It’s one step forward and two steps back for South Carolina’s hemp industry. A recent crackdown by the State Law Enforcement Division (SLED) now clarifies what can and cannot be sold at CBD stores statewide.
The opinion was handed down from the State Attorney General’s Office on July 10
The office bases its interpretation off the Hemp Farming Act of 2019 that was signed into law by Gov. Henry Mcmaster in March. The opinion, released on July 10, states “the statute makes it clear that the mere possession of raw unprocessed hemp or hemp not in a finished hemp product without a license is unlawful.”
The law itself defines processing as, “converting an agricultural commodity into a marketable form.”
Emily McSherry, founder of South Carolina-based Cannabis Forward, contends hemp flower, such as that taken from Smith’s shop and the Piedmont convenience store, easily meets that broad definition.
The smokable hemp offered by retail hemp vendors is typically heated, cured, and dried by licensed processors before it’s sold to stores. That method changes the chemical composition of the plant, and differentiates it from raw hemp, which refers to the planted or freshly cut crop and its seeds, McSheer said.
“It is not just they cut it, they put it in a bag and it naturally dries on its own,” she said. “That would be raw hemp. But it’s actually processed. A human is involved in converting it from a fresh flower to a dry flower.”
The crackdown follows recent concerns from law enforcement in differentiating between smokable hemp and its illegal cousin, marijuana.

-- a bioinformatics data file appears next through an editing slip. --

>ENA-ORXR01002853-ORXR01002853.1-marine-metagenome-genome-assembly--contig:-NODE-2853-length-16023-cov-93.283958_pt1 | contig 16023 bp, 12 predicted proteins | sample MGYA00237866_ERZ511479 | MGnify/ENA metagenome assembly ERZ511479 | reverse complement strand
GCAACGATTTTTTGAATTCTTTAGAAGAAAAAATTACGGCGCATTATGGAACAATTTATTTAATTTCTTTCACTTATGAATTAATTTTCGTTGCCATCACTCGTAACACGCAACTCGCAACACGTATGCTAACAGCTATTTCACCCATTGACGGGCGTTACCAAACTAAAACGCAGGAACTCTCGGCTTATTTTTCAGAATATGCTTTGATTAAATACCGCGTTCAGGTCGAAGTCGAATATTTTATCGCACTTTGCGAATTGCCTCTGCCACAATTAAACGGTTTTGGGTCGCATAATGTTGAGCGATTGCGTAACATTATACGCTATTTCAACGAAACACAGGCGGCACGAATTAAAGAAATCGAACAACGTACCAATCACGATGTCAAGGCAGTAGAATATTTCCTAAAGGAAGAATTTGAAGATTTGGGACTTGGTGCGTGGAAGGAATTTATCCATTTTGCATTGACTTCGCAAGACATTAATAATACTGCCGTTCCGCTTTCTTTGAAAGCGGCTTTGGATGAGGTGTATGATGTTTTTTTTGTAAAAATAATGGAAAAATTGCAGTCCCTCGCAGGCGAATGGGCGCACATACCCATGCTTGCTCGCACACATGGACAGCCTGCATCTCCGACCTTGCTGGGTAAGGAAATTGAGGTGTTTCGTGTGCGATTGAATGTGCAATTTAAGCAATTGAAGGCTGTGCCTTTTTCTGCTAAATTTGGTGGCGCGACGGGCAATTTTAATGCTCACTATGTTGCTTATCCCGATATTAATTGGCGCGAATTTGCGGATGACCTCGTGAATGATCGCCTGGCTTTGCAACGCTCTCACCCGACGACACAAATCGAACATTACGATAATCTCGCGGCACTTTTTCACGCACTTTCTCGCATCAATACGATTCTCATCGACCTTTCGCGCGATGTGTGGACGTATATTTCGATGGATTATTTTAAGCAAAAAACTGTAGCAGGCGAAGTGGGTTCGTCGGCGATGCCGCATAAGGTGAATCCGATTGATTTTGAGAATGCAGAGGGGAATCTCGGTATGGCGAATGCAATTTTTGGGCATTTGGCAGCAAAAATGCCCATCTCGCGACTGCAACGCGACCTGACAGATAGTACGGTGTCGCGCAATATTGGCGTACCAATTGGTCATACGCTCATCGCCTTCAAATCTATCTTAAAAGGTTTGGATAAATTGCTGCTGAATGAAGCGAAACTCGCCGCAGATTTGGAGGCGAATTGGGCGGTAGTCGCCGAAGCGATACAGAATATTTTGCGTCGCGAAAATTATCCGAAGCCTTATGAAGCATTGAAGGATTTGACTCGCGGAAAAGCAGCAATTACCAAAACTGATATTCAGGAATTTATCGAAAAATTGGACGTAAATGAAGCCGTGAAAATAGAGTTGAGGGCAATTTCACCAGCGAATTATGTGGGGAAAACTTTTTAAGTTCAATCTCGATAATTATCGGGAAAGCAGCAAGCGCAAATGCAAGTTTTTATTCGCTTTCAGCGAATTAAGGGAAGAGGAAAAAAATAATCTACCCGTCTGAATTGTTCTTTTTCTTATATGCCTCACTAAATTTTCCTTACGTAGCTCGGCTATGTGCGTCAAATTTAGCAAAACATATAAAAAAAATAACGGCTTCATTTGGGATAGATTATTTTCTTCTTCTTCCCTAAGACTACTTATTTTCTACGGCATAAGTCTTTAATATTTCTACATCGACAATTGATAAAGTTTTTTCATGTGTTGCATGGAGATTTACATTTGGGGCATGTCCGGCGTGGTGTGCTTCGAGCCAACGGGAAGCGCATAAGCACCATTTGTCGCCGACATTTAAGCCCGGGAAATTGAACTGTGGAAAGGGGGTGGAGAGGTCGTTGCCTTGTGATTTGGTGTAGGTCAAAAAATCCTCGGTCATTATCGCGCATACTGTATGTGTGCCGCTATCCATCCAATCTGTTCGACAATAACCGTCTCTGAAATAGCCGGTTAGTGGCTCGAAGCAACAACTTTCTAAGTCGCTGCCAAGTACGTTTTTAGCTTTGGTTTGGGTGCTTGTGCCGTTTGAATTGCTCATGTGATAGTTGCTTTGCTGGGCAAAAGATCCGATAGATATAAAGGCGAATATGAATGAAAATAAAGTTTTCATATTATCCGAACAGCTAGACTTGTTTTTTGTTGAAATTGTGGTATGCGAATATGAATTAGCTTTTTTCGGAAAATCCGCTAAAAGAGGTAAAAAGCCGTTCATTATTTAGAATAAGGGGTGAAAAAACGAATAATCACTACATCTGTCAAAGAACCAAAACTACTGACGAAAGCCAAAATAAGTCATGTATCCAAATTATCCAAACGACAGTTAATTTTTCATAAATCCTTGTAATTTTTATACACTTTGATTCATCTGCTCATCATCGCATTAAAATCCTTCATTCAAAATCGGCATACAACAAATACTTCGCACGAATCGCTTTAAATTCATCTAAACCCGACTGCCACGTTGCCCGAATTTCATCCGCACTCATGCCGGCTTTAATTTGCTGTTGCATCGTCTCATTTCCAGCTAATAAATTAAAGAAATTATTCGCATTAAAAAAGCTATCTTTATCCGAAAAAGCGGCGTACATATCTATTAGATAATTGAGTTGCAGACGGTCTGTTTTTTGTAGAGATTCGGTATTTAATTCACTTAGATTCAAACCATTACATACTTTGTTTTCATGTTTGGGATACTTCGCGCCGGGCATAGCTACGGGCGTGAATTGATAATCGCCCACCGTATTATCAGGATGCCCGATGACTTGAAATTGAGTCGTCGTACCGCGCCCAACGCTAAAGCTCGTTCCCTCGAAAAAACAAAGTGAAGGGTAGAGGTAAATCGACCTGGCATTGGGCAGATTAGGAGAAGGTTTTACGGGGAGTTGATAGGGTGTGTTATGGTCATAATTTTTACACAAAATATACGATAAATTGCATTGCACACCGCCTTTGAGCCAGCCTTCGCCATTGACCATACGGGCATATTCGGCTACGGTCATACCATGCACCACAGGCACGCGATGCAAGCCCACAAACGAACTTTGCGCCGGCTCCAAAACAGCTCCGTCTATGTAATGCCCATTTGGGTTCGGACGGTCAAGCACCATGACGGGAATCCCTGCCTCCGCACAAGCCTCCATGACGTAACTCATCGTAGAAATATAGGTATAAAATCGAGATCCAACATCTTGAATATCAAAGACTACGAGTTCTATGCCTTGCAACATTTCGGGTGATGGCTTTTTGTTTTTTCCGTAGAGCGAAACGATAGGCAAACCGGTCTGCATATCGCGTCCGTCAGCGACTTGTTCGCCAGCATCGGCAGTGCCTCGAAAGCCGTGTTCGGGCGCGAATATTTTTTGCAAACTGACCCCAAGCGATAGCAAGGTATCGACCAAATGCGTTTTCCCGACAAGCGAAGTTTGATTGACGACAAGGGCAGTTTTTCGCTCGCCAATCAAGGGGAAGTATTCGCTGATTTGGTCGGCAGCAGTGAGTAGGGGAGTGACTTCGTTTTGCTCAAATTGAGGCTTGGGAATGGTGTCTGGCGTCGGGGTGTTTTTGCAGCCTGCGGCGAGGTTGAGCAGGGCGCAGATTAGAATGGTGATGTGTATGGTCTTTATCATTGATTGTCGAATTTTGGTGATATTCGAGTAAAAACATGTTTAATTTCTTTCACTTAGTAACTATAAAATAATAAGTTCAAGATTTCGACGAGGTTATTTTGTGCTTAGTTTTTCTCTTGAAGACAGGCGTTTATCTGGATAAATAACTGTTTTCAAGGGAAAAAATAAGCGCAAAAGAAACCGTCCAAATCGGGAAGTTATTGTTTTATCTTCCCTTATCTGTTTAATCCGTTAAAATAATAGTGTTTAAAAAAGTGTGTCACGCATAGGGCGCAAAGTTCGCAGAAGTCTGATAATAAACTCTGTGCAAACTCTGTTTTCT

“There’s no way to physically tell the difference between the two (marijuana and smokable hemp). They look the same, smell the same and actually will test the same in our old methods,” said James Armstrong, the principal criminalist for Greenville County.
Law enforcement has struggled to distinguish between smokable hemp and marijuana. Special THC measuring equipment is necessary to determine which is which. Where as before hemp was legalized, officers only had to test for the presence of THC, now they have to test for the amount, which requires more sophisticated gear.
“To be honest with you we’re all a little in the dark about it,” said Lainee Craft, an employee at the local CBD dispensary Franny’s Farmacy. “We’re sitting around biting our nails waiting for what’s gonna happen next.”
CBD stores like Franny’s Farmacy say they have been inundated with phone calls inquiring about where they can buy the hemp in its raw, flower form.